Hobbies included: drinking, cigar smoking, bricklaying and painting. Sir Winston = a true gentleman.
Founded in 1875 in Springfield, Illinois, the Armbruster Manufacturing Co. is America’s oldest tent maker. As you can see from the building in the above archival photo, the company started out as a canvas goods and upholstery shop but eventually came to specialize in tent making. Armbruster was also a supplier to the U.S. military during WWII — which is how I came to discover them. I was looking to buy an authentic WWII tent, of all things. I considered buying an old original, but didn’t really want to deal with the smell of such an artifact. The good news is, Armbruster is remaking a variety of WWII olive drab canvas tents on the exact same equipment as it did in the 1940s — that is definitely the best-of-both-worlds.
As the U.S. Navy ramped up for WWII, its leadership began the unprecedented task of recruiting 27,000 female sailors called WAVES, or Women Accepted for Volunteer Emergency Service. Previously, it was only during the first world war that the Navy accepted females into its ranks, and mainly for clerical roles and as nurses, not as officers. According to the USN History and Heritage Command, in 1942 the WAVES performed previously atypical duties in the aviation community, Judge Advocate General Corps, medical professions, communications, intelligence, science and technology.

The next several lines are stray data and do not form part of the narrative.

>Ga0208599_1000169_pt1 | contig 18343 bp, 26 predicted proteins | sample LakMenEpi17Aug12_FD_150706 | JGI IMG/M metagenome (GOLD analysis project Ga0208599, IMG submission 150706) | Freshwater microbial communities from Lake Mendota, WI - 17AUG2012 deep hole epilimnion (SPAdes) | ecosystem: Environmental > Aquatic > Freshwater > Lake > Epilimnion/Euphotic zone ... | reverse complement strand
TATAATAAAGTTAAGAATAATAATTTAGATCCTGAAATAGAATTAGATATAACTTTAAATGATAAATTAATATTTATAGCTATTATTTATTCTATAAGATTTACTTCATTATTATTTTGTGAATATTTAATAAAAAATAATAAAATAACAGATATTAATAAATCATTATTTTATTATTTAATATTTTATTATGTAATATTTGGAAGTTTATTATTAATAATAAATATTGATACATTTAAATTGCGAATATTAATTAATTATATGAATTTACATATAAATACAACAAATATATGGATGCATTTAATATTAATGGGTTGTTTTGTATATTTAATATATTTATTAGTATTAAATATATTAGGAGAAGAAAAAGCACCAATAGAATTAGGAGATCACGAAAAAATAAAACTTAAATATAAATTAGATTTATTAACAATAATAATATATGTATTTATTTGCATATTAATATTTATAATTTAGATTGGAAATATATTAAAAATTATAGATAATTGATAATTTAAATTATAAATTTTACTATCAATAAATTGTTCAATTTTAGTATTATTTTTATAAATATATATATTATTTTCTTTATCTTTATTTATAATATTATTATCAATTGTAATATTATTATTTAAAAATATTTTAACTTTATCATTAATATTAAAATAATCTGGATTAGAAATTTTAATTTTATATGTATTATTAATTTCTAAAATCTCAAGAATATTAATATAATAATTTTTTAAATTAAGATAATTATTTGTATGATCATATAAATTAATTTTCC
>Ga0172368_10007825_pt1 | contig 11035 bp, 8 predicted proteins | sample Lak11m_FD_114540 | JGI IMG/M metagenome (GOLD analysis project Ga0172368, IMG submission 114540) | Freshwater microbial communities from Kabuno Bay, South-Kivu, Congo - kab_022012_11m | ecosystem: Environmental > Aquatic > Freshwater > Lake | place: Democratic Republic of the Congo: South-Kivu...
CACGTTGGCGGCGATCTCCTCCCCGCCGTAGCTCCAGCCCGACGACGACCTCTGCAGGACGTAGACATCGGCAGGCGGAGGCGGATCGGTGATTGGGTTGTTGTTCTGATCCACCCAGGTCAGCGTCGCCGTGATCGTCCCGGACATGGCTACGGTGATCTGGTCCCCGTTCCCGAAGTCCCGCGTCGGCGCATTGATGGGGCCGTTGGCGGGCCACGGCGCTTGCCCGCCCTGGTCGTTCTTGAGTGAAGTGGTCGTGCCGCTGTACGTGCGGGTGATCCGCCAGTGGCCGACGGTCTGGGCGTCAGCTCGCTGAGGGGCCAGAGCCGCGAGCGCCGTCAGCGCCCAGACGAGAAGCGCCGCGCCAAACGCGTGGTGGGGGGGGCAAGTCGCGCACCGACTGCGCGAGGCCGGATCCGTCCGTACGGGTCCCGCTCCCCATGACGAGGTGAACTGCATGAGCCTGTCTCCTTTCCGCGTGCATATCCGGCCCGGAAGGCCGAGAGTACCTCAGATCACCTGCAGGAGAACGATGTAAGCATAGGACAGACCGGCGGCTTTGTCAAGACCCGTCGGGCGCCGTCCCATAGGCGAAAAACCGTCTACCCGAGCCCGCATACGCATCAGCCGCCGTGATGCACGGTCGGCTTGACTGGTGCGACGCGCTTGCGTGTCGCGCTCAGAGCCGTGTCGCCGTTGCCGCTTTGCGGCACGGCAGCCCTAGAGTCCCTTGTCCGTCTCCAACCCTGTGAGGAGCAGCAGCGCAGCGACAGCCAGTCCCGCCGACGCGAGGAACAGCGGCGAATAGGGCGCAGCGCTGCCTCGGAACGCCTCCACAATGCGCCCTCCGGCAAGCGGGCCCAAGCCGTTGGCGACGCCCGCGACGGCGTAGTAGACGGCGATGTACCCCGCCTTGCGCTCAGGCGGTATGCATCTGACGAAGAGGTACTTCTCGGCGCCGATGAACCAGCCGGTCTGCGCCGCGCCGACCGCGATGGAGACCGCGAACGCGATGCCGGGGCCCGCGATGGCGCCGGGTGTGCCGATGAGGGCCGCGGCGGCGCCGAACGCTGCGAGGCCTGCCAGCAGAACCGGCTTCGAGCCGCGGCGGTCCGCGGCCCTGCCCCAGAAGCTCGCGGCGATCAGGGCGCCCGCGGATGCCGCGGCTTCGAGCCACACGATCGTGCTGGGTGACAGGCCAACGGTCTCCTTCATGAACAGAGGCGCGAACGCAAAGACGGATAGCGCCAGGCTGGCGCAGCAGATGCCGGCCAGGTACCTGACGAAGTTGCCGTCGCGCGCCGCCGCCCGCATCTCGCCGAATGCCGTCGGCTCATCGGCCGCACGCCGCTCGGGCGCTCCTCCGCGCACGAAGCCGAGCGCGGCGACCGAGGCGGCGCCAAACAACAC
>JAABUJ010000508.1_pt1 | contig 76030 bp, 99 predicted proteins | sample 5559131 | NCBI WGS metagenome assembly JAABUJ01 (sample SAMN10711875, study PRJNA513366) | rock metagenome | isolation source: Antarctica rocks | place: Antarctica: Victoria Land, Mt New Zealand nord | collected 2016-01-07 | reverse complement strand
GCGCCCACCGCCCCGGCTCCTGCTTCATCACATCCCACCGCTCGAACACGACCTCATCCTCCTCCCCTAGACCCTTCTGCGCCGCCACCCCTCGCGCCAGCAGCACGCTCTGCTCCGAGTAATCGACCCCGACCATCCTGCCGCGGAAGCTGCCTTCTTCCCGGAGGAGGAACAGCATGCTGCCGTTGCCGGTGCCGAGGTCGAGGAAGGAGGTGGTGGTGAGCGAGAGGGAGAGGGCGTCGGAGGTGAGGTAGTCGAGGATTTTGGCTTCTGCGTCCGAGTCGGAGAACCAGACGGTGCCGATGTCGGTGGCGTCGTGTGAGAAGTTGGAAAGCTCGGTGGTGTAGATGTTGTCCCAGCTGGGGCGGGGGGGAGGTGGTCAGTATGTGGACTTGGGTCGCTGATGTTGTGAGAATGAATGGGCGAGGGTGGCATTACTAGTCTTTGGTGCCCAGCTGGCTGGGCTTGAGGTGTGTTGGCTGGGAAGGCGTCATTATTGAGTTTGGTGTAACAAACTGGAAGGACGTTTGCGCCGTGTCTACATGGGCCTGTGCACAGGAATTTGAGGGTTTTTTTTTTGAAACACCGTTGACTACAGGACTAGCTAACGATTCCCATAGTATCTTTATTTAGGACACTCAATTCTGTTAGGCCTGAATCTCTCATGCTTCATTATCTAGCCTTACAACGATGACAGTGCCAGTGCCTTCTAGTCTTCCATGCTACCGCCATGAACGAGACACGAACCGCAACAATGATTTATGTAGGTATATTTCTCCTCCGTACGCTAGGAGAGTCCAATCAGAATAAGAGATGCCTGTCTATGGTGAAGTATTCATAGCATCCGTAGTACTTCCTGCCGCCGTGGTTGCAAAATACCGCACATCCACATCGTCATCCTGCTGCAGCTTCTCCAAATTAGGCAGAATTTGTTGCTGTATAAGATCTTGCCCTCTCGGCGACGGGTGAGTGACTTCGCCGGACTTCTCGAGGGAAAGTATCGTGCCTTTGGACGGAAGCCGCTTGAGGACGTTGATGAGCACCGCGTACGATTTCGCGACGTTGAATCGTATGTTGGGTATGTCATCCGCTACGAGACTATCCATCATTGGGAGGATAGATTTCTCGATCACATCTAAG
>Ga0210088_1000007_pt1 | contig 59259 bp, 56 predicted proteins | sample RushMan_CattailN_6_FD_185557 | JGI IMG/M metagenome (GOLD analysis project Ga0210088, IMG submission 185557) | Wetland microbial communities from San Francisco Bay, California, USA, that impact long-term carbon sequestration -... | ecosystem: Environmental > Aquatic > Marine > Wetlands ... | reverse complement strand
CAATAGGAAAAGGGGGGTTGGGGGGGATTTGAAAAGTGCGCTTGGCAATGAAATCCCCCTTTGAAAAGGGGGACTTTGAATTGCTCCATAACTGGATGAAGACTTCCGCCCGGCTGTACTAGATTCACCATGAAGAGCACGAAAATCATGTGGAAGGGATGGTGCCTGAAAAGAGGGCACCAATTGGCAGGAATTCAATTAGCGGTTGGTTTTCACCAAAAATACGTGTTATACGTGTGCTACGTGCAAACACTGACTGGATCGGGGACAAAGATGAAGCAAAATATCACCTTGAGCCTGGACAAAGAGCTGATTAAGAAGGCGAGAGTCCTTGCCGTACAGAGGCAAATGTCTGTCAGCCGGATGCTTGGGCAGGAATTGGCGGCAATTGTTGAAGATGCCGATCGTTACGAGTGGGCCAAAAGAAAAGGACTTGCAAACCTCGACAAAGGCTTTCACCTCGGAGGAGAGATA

The idea of painting a ship in odd patterns is credited to British artist Norman Wilkinson during the time of the first world war. The concept — which became known commonly as “dazzle” — was an attempt to confuse German U-boats by making a ship’s course and speed difficult to judge, and thus difficult to torpedo. The technique was eventually adopted by the American Navy in 1918 and the practice continued (mostly by the U.S.) throughout WWII. It was during the 1930s and 1940s that a standardized set of ship camouflage patterns were adopted and deployed across all Tennessee class battleships and Essex class aircraft carriers by the camouflage unit of the U.S. Navy Bureau of Ships.
You’re looking at a pair of non-issue U.S. Army Ranger pants that feature one of the first ever military issue camouflage patterns. This pattern is commonly referred to as HBT (Herringbone Twill) CAMO, and was most widely issued at the request of General Douglas MacArthur to Marines in the Pacific theater of WWII, sometime after the Battle of Tarawa. The two-sided motif (lighter color camo for spring and darker for fall) also briefly saw action in the European theater, but was scrapped because of its similarity to a German camouflage.